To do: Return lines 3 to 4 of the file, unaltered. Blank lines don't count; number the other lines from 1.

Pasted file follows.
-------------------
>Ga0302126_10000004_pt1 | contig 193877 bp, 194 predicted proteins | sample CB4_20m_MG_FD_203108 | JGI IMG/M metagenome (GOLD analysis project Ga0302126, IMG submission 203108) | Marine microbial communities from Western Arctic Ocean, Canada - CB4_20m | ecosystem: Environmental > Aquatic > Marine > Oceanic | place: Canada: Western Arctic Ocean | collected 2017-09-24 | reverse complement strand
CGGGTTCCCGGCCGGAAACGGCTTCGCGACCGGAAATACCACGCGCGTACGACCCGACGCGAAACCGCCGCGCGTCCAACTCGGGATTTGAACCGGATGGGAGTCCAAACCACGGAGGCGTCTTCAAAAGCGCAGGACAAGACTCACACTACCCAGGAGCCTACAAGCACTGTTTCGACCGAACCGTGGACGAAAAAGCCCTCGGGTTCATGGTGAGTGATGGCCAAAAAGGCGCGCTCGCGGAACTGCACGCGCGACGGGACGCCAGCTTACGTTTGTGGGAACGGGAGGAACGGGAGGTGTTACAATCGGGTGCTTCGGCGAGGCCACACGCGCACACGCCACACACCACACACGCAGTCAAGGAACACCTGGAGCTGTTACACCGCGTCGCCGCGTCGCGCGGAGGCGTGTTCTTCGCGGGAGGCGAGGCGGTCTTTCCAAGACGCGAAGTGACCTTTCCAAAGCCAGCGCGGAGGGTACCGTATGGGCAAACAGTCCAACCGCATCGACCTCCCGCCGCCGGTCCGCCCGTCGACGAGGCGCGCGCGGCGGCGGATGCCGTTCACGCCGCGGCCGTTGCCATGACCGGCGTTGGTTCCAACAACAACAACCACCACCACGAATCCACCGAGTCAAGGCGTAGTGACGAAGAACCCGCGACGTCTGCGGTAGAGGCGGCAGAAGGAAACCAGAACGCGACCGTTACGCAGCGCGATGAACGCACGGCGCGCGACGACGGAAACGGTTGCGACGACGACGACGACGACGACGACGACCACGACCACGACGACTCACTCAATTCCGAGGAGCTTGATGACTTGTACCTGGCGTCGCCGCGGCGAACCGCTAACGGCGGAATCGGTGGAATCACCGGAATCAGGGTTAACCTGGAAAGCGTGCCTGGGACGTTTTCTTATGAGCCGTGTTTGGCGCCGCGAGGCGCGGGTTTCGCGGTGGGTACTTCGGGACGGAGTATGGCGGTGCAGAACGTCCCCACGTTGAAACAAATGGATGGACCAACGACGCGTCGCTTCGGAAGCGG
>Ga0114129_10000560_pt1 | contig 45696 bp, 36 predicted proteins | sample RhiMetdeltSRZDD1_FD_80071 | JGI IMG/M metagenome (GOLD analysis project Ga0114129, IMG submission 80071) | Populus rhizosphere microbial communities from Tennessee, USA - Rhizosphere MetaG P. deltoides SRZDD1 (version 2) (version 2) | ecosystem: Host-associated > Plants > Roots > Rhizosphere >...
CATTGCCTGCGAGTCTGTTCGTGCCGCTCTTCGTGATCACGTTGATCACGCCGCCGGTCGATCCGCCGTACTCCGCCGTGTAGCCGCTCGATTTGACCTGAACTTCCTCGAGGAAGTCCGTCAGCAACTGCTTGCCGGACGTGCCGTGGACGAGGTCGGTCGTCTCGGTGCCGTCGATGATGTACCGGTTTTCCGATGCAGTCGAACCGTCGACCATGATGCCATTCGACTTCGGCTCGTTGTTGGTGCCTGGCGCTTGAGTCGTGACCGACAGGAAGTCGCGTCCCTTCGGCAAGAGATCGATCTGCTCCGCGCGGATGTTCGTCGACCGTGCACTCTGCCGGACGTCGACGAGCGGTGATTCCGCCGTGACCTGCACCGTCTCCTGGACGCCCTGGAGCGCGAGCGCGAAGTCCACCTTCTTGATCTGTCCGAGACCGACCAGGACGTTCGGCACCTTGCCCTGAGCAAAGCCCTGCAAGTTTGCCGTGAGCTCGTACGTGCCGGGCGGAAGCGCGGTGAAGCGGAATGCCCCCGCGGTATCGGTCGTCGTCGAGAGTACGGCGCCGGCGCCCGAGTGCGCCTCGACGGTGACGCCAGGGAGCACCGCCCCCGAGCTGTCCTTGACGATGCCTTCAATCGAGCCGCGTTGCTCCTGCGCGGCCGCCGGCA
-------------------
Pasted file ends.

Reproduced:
>Ga0114129_10000560_pt1 | contig 45696 bp, 36 predicted proteins | sample RhiMetdeltSRZDD1_FD_80071 | JGI IMG/M metagenome (GOLD analysis project Ga0114129, IMG submission 80071) | Populus rhizosphere microbial communities from Tennessee, USA - Rhizosphere MetaG P. deltoides SRZDD1 (version 2) (version 2) | ecosystem: Host-associated > Plants > Roots > Rhizosphere >...
CATTGCCTGCGAGTCTGTTCGTGCCGCTCTTCGTGATCACGTTGATCACGCCGCCGGTCGATCCGCCGTACTCCGCCGTGTAGCCGCTCGATTTGACCTGAACTTCCTCGAGGAAGTCCGTCAGCAACTGCTTGCCGGACGTGCCGTGGACGAGGTCGGTCGTCTCGGTGCCGTCGATGATGTACCGGTTTTCCGATGCAGTCGAACCGTCGACCATGATGCCATTCGACTTCGGCTCGTTGTTGGTGCCTGGCGCTTGAGTCGTGACCGACAGGAAGTCGCGTCCCTTCGGCAAGAGATCGATCTGCTCCGCGCGGATGTTCGTCGACCGTGCACTCTGCCGGACGTCGACGAGCGGTGATTCCGCCGTGACCTGCACCGTCTCCTGGACGCCCTGGAGCGCGAGCGCGAAGTCCACCTTCTTGATCTGTCCGAGACCGACCAGGACGTTCGGCACCTTGCCCTGAGCAAAGCCCTGCAAGTTTGCCGTGAGCTCGTACGTGCCGGGCGGAAGCGCGGTGAAGCGGAATGCCCCCGCGGTATCGGTCGTCGTCGAGAGTACGGCGCCGGCGCCCGAGTGCGCCTCGACGGTGACGCCAGGGAGCACCGCCCCCGAGCTGTCCTTGACGATGCCTTCAATCGAGCCGCGTTGCTCCTGCGCGGCCGCCGGCA